Currently offered on Hemmings Auctions is a quite nice example of the rare 1957 Pontiac Bonneville, a model that was created expressly to elevate the image of the Pontiac brand. In fact, the ’57 Bonneville was intended to serve as a sort of showroom dream car, created to lure in curious patrons who would then, hopefully, purchase a lesser Pontiac after being suitably dazzled by the loaded top-shelf “Bonnie”.
The plan was hatched by Semon E. “Bunkie” Knudsen, who had been made general manager of Pontiac division in 1956. Knudsen had been interested in mechanical things since childhood, and pursued an education in engineering, leading him to General Motors. When he took the lead at Pontiac, his first order of business was the change the division’s image from that of a practical, stodgy car to something more exciting, reputedly saying, “You can sell a young man’s car to an old man, but you cannot sell an old man’s car to a young man.” Knudsen’s intent was to use high performance and aggressive styling to make Pontiac’s cars more appealing.
Back in 1978, Hemmings’ Special Interest Autos (SIA) magazine ran a story on the 1957 Bonneville in which Knudsen himself was interviewed, saying “The Bonneville was one of my ideas for changing the image of Pontiac from schoolteacher type car to something a lot more vigorous.”
The 1957 Bonneville was initially intended to be produced “for dealer use only,” according to the SIA story, and the 630 copies produced are said to have been enough for every Pontiac dealer to get one. Standard equipment seemed to include nearly everything Pontiac offered and then some, with big-ticket items like the Strato-Flight Hydra Matic automatic transmission, power steering and brakes, convenience equipment normally associated with high-end luxury cars like power seat and windows, along with Wonderbar radio, electric wipers, dual exhausts, and white sidewall tires.
But the most impressive feature was the fuel injection induction system topping the Bonneville’s 347-cu.in. V-8 engine. Chevrolet had beaten Pontiac to market with a “fuelie” option, but that did nothing to diminish the bragging rights the system provided. Pontiac held back specific output figures for a time, claiming only that it made “in excess of 300 horsepower,” (later pegging output at 315 hp) and a top speed of around 130 miles per hour was estimated, though evidently not confirmed. It didn’t matter—the Bonneville was more than capable of drawing gawkers who would often drive off in Star Chiefs and Chieftains. With a price tag of $5,782, the Bonneville cost substantially more than typical Pontiacs of the day—enough to purchase an entry-level Cadillac.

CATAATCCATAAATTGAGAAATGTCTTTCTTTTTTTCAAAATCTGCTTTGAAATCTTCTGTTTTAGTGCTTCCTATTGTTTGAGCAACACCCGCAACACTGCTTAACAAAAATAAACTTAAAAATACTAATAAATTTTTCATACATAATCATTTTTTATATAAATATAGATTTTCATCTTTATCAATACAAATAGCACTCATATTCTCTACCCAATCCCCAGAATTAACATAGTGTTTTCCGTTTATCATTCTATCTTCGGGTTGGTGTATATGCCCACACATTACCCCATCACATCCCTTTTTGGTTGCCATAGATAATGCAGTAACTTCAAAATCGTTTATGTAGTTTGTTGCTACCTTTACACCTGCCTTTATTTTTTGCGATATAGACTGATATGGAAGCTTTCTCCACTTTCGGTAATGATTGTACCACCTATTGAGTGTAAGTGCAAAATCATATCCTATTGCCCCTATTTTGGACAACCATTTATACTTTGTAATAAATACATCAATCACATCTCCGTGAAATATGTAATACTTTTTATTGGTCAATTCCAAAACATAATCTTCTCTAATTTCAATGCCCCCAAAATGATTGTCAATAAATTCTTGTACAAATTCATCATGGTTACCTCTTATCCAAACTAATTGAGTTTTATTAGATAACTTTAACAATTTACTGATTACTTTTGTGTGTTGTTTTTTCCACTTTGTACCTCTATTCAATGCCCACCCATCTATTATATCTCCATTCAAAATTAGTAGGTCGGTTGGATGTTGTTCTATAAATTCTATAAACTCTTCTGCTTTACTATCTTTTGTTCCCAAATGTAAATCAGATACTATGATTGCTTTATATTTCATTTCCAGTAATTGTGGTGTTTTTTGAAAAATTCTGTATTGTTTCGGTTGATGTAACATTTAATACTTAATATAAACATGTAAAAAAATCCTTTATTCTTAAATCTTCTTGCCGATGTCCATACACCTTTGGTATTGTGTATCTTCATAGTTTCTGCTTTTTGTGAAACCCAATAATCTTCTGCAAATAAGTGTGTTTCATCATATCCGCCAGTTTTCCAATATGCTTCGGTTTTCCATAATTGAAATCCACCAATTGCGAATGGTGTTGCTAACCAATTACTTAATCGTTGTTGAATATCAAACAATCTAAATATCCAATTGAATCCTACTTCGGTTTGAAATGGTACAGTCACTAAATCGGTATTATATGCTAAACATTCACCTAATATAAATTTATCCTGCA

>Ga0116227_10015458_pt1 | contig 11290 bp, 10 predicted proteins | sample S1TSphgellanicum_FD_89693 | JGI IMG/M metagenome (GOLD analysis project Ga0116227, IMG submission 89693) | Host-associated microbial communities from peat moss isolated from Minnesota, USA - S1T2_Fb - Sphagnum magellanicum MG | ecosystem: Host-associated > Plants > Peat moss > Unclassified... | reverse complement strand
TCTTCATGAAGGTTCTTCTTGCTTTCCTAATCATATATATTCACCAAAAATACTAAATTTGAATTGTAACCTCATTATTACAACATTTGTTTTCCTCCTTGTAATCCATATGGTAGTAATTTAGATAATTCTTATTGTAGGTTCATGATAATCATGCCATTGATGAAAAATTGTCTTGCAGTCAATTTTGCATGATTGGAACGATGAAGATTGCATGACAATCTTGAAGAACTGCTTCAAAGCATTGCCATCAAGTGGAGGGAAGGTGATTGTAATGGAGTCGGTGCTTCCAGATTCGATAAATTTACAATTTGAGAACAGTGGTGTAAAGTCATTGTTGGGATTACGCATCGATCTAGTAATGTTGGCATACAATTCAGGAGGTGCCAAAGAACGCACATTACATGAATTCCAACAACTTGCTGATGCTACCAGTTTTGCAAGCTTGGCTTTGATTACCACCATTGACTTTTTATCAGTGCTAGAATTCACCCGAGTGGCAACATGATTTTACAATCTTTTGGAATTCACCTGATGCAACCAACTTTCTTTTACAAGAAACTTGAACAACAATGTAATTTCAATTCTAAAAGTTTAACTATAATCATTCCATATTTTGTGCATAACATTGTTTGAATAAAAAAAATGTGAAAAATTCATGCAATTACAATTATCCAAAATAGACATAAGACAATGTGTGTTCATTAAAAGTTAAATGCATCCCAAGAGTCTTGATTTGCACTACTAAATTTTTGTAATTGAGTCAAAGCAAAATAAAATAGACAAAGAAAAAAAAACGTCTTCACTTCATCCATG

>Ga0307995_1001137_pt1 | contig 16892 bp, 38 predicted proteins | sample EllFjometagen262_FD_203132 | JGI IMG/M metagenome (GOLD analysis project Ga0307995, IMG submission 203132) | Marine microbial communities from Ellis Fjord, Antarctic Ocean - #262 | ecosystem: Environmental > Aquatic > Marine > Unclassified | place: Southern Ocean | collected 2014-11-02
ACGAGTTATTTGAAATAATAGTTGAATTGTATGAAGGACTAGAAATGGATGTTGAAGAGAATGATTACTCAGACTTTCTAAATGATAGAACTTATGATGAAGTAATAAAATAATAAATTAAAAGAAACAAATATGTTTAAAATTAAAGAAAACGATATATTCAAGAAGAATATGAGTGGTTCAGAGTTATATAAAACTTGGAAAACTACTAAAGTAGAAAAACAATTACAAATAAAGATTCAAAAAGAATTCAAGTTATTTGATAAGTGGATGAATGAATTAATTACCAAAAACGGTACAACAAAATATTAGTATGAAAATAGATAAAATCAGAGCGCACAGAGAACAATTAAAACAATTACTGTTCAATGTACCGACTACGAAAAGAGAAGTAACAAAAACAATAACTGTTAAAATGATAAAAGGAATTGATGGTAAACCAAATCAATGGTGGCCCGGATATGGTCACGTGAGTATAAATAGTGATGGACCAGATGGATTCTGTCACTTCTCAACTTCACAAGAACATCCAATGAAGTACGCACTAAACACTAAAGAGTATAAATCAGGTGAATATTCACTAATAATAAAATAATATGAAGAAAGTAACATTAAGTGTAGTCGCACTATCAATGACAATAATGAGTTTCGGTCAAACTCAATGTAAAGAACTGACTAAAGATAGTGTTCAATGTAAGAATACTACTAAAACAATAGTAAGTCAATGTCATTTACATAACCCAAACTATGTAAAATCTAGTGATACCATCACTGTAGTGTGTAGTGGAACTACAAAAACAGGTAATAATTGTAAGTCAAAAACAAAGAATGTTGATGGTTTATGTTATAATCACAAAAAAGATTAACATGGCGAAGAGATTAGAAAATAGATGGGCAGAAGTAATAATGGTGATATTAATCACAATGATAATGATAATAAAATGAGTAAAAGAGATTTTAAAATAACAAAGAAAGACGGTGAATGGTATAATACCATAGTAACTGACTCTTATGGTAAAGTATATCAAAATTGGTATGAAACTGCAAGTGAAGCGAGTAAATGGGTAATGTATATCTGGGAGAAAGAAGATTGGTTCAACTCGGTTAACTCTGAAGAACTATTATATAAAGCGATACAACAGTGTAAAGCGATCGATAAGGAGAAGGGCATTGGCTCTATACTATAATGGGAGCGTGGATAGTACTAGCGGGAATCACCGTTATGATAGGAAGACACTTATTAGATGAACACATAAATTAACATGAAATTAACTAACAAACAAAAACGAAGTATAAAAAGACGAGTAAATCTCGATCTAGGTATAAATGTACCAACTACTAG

The SIA story from 1978 concludes by saying that the 1957 Bonneville was a rare car when new, and that, “If 50 are left out of the 630 it would be a lot.” More than 40 years on, the example currently on Hemmings Auctions is said to be in excellent condition, and still makes quite a statement in Kenya Ivory with Bonneville Red accents. The seller reports that this Bonneville runs and drives very well, and that the Rochester fuel injection works as intended. Bidding for our auction ’57 Pontiac Bonneville will conclude on Tuesday, September 24.